I'm not sure I've seen this topic covered here, but I'm hoping you have some thoughts to share. What's the deal with thumb-sucking? My 4-year-old is a pretty regular thumb sucker. I've really never given it much thought, since I was a thumb sucker myself. But recently her dentist and preschool teacher are "suggesting" I get her to stop. I can see that at preschool it's a germ thing, but she doesn't like the idea of giving it up when I've tried to talk to her about it.
A family friend is a pediatrician (though not hers) and said that if the dentist says braces are already needed, then it's not worth the emotional trauma to make her stop if she's not ready.
I just wonder if I've done, or am doing, something wrong that makes her suck her thumb at this age anyway? Is she scarred for life?? (Of course I don't really believe that.) The great irony in all this is that I was so against pacifiers because I hate the look of a grown kid with a paci in their mouth.
Her little brother is also a thumb sucker, so I'm hoping maybe I can end this for both of them at the same time. Possible?
Thanks for your advice. I agree with a lot of what you have to say, so I'm curious to know your thoughts on this.
From: Recovered sucker, Reading, MA
Dear Recovered Sucker,
Don't waste any energy wondering what you "did wrong." A child sucks his/her thumb as a way to self-soothe. It's an adaptive behavior, a coping mechanism, and, in my opinion, a pretty swell one at that.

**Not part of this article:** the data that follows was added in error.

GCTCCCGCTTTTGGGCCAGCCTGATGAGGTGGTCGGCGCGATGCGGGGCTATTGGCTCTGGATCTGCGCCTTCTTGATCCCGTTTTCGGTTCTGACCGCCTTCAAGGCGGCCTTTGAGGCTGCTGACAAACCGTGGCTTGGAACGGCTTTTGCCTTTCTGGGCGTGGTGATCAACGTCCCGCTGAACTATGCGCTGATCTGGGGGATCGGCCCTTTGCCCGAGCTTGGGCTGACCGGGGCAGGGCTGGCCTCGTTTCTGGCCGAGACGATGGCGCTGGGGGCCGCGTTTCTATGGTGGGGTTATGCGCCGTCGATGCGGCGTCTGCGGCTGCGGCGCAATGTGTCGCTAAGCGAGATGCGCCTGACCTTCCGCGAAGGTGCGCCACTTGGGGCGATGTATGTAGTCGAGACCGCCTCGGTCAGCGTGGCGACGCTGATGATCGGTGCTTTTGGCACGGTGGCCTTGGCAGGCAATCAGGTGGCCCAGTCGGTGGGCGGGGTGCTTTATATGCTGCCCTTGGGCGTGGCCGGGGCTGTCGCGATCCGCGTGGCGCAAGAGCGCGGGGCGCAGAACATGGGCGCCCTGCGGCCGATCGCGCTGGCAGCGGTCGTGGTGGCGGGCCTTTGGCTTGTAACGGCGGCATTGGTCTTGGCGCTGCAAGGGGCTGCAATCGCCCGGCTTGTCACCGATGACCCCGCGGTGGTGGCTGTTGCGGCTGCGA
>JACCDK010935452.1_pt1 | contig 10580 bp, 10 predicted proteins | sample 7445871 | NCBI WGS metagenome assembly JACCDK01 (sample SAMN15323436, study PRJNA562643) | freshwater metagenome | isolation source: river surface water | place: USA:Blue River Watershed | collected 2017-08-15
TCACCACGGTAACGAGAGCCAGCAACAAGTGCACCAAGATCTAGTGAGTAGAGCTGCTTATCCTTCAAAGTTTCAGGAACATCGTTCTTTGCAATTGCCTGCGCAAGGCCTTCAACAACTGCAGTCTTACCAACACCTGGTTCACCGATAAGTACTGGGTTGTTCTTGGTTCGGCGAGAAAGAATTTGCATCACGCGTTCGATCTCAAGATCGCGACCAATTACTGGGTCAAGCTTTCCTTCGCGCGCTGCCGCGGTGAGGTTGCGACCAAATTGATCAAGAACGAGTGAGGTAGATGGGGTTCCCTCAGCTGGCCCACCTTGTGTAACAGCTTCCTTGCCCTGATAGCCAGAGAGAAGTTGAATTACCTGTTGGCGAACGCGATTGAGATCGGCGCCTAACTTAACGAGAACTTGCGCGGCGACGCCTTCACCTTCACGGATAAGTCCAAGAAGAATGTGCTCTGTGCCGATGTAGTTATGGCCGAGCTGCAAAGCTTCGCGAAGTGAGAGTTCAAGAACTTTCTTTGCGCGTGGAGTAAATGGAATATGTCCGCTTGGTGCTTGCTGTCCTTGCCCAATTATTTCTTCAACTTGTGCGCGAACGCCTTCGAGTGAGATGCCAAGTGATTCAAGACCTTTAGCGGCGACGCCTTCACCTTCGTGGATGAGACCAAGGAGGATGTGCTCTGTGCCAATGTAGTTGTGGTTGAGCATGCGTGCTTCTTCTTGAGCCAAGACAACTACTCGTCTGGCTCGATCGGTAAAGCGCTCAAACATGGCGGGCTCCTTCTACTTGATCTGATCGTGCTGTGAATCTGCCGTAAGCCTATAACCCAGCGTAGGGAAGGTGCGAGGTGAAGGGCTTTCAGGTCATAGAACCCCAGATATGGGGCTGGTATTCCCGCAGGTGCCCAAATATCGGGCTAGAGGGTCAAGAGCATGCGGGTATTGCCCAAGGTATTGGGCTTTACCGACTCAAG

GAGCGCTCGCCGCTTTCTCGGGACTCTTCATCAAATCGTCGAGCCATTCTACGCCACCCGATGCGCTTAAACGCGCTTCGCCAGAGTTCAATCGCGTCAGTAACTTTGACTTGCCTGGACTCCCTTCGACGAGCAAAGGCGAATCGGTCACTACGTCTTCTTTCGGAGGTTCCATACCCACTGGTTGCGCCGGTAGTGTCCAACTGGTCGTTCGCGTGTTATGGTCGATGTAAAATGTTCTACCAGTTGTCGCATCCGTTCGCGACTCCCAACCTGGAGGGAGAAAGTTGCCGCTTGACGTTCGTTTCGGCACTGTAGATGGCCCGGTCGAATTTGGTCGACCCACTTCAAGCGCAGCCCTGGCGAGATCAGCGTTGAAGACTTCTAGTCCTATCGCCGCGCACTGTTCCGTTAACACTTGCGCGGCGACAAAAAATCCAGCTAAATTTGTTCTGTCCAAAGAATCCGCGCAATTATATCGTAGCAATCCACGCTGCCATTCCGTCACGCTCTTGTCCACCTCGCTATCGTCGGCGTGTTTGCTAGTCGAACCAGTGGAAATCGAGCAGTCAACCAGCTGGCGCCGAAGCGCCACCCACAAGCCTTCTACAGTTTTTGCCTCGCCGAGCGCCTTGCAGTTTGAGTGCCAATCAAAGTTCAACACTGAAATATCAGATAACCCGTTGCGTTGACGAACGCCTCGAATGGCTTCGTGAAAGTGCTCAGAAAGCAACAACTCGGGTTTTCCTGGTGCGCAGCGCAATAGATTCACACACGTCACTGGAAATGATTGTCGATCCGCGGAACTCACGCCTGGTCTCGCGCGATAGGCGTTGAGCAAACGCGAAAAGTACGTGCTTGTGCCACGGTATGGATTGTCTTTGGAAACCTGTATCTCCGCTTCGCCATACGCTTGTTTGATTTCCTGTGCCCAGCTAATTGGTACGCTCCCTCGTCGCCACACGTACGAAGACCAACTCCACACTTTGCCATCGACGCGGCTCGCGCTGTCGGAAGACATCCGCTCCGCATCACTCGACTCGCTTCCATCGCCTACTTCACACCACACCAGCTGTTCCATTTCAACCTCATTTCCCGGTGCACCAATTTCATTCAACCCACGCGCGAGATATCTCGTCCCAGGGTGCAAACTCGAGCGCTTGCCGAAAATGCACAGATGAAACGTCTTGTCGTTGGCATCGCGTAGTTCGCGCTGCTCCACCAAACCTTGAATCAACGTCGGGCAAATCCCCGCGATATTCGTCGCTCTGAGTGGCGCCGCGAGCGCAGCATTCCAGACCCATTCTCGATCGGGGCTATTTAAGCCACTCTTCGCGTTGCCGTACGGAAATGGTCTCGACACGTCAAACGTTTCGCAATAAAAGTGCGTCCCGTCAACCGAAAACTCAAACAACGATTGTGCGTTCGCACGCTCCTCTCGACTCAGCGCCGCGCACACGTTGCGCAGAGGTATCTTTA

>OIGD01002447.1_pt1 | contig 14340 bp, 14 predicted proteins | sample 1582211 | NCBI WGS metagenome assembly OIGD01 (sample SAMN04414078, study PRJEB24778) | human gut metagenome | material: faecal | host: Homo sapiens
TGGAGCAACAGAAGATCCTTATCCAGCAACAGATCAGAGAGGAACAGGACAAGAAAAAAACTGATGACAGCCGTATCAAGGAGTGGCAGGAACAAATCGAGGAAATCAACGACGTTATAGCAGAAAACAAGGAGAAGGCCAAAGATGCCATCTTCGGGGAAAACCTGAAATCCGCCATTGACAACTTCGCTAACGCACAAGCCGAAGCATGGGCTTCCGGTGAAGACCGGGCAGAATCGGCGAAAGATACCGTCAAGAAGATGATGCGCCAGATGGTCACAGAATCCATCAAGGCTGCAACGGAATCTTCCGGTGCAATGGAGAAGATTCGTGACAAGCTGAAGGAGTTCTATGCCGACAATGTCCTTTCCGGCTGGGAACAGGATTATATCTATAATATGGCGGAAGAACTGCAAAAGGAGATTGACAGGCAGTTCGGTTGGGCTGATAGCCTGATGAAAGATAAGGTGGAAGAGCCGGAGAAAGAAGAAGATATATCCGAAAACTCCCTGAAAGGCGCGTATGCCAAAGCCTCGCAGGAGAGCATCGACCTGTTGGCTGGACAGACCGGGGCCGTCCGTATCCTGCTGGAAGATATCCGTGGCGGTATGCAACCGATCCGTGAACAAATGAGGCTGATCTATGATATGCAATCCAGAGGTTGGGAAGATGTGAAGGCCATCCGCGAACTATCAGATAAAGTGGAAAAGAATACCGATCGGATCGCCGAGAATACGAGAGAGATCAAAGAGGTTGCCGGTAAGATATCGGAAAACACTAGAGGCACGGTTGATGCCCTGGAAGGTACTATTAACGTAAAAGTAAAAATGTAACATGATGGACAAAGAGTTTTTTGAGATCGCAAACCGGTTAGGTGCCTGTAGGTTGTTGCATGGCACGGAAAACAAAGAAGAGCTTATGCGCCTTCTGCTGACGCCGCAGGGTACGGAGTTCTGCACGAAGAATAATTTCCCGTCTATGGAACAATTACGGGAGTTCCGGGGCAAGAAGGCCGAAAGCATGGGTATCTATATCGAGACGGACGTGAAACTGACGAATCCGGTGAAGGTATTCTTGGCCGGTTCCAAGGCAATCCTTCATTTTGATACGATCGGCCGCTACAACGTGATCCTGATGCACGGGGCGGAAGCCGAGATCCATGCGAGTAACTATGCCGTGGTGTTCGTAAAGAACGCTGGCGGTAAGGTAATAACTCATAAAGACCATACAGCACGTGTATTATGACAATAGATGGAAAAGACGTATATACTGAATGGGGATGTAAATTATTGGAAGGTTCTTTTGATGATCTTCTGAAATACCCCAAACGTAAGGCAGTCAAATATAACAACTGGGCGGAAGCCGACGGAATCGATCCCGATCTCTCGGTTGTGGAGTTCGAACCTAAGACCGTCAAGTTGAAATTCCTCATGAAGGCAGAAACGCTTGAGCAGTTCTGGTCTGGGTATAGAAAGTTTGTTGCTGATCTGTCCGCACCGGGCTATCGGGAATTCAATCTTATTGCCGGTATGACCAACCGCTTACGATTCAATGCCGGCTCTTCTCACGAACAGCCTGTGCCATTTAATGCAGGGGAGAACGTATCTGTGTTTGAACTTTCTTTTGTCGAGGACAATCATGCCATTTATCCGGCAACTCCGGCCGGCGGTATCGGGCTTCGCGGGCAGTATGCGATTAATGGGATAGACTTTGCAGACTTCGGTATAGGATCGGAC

There are three reasons why adults want to put an end to a child's thumb-sucking: (1) Fear that it will create a need (not to mention expense and discomfort) for braces; (2) Worry that it's an unattractive and potentially unsanitary habit; (3) Anxiety that a child will be teased by age-mates for being a "baby."
I'm with your pediatrician friend.
If it's already obvious your son will need braces, it's not worth the emotional toll it will take on all of you. (Actually, I would say that even if it wasn't already obvious he'll need braces.) Plus, many thumb-suckers (girls more than boys) realize at some point (usually before K) that thumb-sucking might be babyish and they begin to self-censor, limiting the sucking to when they are in the car or before going to sleep. My advice to parents is to tell a child of 4 or older, "It's OK to suck your thumb, but some people might tease you, so you might want to think about sucking your thumb in privacy, like when you're in the car or before you go to sleep."
The biggest problem I've ever seen is when parents disagree about thumb-sucking: it bothers one parent a lot and the other parent not at all, becoming an issue not just for the parent and child but also for parent and parent. I'm really against using products that make the thumb taste bad; that's just plain mean. I'm also against parents who think it's fine to embarrass their child in front of other people; that's plain wrong.
My advice (full disclosure: I'm speaking from experience): learn to love that little thumb and bless the day your brilliant child discovered a free stress-reducer right at the end of his hand.
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